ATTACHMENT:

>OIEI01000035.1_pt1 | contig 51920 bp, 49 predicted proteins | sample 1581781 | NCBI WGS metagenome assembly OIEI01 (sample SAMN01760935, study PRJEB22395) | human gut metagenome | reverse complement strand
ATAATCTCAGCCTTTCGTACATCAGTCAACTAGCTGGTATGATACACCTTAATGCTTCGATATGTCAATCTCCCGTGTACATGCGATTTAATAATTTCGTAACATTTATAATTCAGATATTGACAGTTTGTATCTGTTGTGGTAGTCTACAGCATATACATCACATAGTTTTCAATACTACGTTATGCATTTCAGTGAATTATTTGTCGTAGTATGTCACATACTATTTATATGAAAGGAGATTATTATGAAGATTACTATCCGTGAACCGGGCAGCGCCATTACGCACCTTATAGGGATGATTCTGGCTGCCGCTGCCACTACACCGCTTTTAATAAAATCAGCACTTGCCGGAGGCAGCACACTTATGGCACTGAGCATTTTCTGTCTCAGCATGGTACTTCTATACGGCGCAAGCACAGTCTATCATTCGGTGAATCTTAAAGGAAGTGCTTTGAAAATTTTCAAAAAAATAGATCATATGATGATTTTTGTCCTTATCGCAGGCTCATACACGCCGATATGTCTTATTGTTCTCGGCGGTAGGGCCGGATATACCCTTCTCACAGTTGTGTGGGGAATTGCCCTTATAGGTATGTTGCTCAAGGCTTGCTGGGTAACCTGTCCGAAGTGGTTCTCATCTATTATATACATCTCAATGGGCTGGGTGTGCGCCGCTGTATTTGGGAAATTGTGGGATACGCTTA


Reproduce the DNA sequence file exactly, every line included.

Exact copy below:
>OIEI01000035.1_pt1 | contig 51920 bp, 49 predicted proteins | sample 1581781 | NCBI WGS metagenome assembly OIEI01 (sample SAMN01760935, study PRJEB22395) | human gut metagenome | reverse complement strand
ATAATCTCAGCCTTTCGTACATCAGTCAACTAGCTGGTATGATACACCTTAATGCTTCGATATGTCAATCTCCCGTGTACATGCGATTTAATAATTTCGTAACATTTATAATTCAGATATTGACAGTTTGTATCTGTTGTGGTAGTCTACAGCATATACATCACATAGTTTTCAATACTACGTTATGCATTTCAGTGAATTATTTGTCGTAGTATGTCACATACTATTTATATGAAAGGAGATTATTATGAAGATTACTATCCGTGAACCGGGCAGCGCCATTACGCACCTTATAGGGATGATTCTGGCTGCCGCTGCCACTACACCGCTTTTAATAAAATCAGCACTTGCCGGAGGCAGCACACTTATGGCACTGAGCATTTTCTGTCTCAGCATGGTACTTCTATACGGCGCAAGCACAGTCTATCATTCGGTGAATCTTAAAGGAAGTGCTTTGAAAATTTTCAAAAAAATAGATCATATGATGATTTTTGTCCTTATCGCAGGCTCATACACGCCGATATGTCTTATTGTTCTCGGCGGTAGGGCCGGATATACCCTTCTCACAGTTGTGTGGGGAATTGCCCTTATAGGTATGTTGCTCAAGGCTTGCTGGGTAACCTGTCCGAAGTGGTTCTCATCTATTATATACATCTCAATGGGCTGGGTGTGCGCCGCTGTATTTGGGAAATTGTGGGATACGCTTA